The Nanfang / Blog

Dongguan taxation bureau caught touting adult products on its official website

Posted: 02/26/2014 9:05 am

We’ve read that money is tight in Guangdong these days. The government is tightening its spending (so it says), and one local official has recently quit his government post and turned to entrepreneurship, apparently because he wasn’t getting paid enough. But so far, we have to give it to the Dongguan Local Taxation Bureau for the most awe-inspiring way to generate government revenue in this grim financial climate – selling advertisements, including those for adult products, on its official website.

The bureau’s sly move was brought to light after a reporter from Nanfang Daily found the bureau’s official website was teeming with ads selling company loans, phone plans and adult products by typing Dongguan Dishui(东莞地税 )into the Chinese search engine Baidu, China’s equivalent of Google, the newspaper reported on February 25.

One official from the bureau told the newspaper that the domain name – (now the ads are all gone) – was its old website and was abolished last year. The bureau’s new domain name has changed to, according to him.

He said the two characters Guan Wang (官网), meaning “official website” in English, was generated by Baidu in its search results, and the bureau has contacted Baidu to fix the apparent “mistake”.

Home page photo from Nanfang Daily 


Nanfang 3.0 is live, bugs and all

Posted: 07/8/2013 9:00 am

Well hello there.  The Nanfang has changed since you last stopped by, and we couldn’t be more excited about it.

To those of you who’ve followed our development, you’ll know that the co-founders of the site and our numerous contributors have done an amazing job bringing daily news to our readers.  Our traffic has grown exponentially since we launched two years ago, and particularly within the last six months.  But the site we were working on was based on a fragile foundation that wasn’t helping us do all of the things we want to do.

With today’s launch, we hope to rectify that.  The Nanfang is known for its Insider Blog, but we’re a lot more than just that.  We want to do a better job of showcasing our listing and event information, make it easier for people to upload information, and make the site more interesting to browse.  Our aims were ambitious, and I think we’ve pulled it off… sort of.

No doubt you’ll find a few empty spaces, mis-sized photos, error messages, and more in the coming days.  We have a team of staff working frantically to get things in order. Launching a revamp of this magnitude is not easy, and we really appreciate you bearing with us.  Over the coming weeks, we’ll bring a few stragglers, namely our Classifieds and Jobs sections, into the new fold.  We also have more plans that will be unveiled this year, and we hope you’ll like them.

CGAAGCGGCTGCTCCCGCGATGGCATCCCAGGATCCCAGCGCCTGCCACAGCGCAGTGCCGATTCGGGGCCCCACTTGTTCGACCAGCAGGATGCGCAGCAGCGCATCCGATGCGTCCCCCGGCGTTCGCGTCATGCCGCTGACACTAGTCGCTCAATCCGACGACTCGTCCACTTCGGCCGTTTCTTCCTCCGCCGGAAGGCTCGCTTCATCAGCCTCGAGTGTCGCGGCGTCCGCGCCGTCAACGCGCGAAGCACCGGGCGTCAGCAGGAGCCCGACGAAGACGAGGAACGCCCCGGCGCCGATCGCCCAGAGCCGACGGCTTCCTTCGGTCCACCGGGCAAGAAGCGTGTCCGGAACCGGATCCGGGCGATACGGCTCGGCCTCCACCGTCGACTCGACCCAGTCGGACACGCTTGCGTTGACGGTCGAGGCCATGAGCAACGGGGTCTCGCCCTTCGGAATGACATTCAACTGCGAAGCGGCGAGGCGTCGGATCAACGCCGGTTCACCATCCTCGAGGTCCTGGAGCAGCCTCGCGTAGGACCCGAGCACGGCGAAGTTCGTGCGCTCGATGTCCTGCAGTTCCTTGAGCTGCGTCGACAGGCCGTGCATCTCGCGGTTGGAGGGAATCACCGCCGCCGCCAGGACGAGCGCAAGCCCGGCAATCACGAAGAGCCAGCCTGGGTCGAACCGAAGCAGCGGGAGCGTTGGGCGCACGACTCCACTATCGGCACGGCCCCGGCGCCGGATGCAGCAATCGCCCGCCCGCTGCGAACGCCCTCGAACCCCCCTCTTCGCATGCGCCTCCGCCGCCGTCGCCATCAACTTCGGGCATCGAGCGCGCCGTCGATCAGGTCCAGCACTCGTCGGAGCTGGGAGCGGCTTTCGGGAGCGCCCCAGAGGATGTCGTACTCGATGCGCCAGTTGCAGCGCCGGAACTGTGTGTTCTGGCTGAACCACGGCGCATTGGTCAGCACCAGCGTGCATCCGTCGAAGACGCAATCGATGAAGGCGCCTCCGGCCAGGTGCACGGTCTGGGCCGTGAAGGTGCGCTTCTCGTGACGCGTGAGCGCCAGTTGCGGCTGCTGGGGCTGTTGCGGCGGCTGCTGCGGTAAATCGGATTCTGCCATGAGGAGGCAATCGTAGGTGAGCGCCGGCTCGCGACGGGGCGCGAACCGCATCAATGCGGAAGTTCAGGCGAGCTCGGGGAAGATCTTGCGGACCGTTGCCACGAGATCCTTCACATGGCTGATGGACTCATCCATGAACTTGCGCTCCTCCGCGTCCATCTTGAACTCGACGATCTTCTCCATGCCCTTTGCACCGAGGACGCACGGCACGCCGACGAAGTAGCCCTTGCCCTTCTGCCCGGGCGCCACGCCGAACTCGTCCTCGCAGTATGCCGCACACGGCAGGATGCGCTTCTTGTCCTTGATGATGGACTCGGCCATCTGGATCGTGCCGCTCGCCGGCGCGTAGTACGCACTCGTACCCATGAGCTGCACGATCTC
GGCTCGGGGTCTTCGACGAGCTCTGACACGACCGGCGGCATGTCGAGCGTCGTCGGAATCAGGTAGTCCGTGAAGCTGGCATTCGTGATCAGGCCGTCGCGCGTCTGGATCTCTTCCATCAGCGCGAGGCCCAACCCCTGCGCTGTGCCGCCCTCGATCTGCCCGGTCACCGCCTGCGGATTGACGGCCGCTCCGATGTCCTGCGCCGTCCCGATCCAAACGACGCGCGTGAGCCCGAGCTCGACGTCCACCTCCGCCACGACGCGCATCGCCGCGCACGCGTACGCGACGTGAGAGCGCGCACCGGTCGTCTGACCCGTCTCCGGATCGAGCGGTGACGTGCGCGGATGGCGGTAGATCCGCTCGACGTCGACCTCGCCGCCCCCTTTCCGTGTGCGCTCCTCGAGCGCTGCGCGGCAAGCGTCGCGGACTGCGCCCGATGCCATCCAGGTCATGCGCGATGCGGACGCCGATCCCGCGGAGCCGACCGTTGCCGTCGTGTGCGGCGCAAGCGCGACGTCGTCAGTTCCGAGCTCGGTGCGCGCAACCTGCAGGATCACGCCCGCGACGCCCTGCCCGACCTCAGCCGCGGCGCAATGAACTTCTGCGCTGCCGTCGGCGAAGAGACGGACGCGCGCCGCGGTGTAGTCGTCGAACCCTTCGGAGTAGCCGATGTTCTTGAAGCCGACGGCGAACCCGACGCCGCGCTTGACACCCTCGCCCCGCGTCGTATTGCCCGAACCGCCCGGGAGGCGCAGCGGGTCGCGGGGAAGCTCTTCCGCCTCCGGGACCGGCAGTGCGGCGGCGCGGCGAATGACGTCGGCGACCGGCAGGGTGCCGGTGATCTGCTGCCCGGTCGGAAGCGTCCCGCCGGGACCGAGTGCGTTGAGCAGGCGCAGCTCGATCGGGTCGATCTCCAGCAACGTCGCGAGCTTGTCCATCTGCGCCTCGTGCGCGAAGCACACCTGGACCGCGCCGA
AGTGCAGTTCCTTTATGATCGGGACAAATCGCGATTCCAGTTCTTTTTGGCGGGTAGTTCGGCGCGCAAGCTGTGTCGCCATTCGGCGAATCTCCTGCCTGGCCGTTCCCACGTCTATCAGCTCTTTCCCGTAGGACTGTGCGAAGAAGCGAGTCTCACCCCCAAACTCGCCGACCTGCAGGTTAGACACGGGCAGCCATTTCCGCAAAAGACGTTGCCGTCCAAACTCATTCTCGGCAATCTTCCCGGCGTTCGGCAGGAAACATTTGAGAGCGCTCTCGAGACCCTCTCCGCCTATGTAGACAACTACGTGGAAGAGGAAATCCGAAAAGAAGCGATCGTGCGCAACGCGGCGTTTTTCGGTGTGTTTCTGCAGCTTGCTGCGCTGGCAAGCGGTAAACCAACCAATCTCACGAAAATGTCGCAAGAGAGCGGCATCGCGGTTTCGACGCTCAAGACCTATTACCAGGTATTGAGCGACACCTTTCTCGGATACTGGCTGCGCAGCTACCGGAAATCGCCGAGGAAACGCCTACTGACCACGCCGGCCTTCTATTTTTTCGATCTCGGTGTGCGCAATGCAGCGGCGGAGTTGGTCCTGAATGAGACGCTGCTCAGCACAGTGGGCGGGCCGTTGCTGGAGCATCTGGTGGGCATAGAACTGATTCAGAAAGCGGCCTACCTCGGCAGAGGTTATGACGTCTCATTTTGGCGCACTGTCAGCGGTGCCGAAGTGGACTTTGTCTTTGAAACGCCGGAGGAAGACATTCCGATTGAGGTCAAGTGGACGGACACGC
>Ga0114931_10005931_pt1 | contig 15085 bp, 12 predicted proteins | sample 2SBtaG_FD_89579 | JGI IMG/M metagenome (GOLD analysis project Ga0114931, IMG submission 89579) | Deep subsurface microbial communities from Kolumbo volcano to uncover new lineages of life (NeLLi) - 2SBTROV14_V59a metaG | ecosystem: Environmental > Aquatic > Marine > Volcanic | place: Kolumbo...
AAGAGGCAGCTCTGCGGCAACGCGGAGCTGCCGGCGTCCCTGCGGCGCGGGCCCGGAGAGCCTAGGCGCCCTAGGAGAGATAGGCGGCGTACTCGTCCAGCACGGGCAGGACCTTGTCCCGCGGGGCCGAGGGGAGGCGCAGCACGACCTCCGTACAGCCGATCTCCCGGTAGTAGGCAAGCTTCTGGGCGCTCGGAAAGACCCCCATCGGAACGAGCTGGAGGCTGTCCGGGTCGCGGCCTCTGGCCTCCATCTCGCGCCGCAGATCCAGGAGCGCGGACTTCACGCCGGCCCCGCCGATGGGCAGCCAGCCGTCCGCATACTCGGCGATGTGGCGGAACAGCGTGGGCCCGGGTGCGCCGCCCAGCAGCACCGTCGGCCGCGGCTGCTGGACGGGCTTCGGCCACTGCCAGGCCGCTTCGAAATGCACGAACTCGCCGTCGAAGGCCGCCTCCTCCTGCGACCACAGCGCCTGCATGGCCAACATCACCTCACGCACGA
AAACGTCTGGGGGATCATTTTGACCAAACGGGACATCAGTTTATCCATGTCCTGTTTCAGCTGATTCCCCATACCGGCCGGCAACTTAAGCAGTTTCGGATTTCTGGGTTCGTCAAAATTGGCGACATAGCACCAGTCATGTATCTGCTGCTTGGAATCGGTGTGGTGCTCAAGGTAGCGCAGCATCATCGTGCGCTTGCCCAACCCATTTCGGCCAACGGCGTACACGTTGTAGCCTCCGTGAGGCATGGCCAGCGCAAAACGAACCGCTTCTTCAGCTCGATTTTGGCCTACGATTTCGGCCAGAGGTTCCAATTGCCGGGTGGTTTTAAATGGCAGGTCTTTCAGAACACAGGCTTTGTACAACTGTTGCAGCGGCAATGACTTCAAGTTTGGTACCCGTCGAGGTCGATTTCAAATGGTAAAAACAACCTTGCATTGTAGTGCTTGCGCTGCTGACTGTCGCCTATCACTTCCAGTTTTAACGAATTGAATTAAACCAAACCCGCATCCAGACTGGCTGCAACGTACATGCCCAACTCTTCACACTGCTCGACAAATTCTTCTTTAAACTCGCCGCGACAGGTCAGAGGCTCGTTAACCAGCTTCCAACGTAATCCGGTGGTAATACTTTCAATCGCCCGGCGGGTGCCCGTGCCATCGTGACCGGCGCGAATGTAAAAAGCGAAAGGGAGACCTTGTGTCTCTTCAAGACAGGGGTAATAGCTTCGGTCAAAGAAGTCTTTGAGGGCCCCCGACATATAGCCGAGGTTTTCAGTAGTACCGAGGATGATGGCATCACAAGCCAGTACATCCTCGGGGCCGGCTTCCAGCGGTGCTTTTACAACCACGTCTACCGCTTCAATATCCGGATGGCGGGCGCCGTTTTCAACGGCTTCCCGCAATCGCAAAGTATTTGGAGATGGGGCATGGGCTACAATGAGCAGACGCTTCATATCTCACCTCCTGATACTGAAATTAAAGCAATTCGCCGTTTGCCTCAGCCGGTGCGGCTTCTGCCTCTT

The Nanfang is a group effort involving staff, journalism students, developers, designers and interns contributing from around the Pearl River Delta, across China, and in multiple time zones.  We have no profit and no revenue.  Sure, we’d like to earn some eventually, but that’s not why we do what we do.  We love the Pearl River Delta, and this is a labour of love.

We hope you enjoy the new site, and we’re always open to feedback at [email protected]


The Nanfang Team


Hacker breaks into Guangdong exam website, offers to digitally change test scores

Posted: 08/7/2012 7:00 am

If hacking were an Olympic Sport, then China would be a sure thing for the gold medal. Late last year, the U.S. Chamber of Commerce fell victim to Chinese hackers, the latest in a line of sensitive websites that Chinese hackers are thought to have gained access to, leading Hillary Clinton to call it a very serious threat.

The latest attack was turned inward though, and theoretically had a very creative business purpose.  A youth was able to hack into the official website of the Personnel Examinations Bureau of Guangdong Province on August 1. On the navigation bar of the website, the hacker changed the “consultation” link to an advertisement which offered to digitally change people’s exam scores for RMB500 .  Despite the hacker’s claims, he only gained the ability to change the “consultation” bar and had no way to access the scores database, according to the Southern Metropolis Daily.

Visitors to the website found that all answers to questions given after clicking on “consultation” had been changed to “the spirit of hacking has never disappeared, but our beliefs have become slightly vague”, then a QQ number appeared saying “I will solve all problems for you.” Everything the hacker wrote has now been deleted.

The hacker claims that he still can alter the web data, but he refused to show reporters the process or explain how he could change exam scores.

Tampering with exam scores is common in China. Last week an official in Zhongshan lost his job and will face further punishment after it emerged that he had tampered with his son’s exam result to give him a better chance of becoming a government official.

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